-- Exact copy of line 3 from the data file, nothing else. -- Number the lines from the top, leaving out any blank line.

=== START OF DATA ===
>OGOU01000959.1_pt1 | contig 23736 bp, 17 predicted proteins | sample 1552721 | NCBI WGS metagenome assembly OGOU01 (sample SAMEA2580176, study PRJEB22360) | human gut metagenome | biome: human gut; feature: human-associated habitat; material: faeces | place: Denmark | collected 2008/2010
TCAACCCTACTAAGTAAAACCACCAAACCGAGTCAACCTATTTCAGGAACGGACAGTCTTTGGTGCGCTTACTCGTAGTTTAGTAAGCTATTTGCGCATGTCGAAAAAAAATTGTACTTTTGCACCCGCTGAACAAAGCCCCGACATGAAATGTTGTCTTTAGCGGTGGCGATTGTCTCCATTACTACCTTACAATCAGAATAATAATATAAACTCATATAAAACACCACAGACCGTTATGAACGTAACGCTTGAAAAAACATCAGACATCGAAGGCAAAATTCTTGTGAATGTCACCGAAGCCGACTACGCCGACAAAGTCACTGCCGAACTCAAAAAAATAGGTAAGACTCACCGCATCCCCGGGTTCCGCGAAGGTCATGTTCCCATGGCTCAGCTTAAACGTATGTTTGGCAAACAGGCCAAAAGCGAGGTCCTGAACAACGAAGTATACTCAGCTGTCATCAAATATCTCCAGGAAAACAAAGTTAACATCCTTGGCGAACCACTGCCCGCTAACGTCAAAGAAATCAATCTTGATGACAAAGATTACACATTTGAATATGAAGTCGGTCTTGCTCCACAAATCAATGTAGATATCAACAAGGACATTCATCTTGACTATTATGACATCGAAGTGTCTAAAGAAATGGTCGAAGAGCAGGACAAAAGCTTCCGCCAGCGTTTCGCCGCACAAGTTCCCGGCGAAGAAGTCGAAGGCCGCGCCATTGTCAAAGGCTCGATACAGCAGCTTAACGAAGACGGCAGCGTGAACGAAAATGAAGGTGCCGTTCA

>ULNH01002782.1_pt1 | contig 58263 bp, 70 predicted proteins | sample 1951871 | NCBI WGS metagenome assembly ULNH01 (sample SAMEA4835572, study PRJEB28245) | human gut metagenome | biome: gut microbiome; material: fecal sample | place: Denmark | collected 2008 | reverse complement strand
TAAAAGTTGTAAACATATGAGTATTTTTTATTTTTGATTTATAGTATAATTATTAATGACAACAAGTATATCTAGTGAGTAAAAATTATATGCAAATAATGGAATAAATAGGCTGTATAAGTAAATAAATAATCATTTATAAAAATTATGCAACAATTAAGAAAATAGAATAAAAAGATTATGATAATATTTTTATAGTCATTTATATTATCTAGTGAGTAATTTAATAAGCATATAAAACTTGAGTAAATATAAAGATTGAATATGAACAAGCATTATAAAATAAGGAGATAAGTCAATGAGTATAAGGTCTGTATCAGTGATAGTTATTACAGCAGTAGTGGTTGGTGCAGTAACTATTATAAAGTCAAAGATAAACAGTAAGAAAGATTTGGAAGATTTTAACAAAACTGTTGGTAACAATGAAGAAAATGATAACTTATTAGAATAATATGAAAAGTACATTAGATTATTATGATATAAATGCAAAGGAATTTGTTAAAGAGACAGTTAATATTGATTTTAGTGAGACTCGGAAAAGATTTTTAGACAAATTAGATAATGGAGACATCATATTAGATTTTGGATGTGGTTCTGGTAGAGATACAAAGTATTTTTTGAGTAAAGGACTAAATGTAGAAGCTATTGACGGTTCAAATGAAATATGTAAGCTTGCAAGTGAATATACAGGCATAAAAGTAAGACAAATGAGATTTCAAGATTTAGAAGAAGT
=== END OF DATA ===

>ULNH01002782.1_pt1 | contig 58263 bp, 70 predicted proteins | sample 1951871 | NCBI WGS metagenome assembly ULNH01 (sample SAMEA4835572, study PRJEB28245) | human gut metagenome | biome: gut microbiome; material: fecal sample | place: Denmark | collected 2008 | reverse complement strand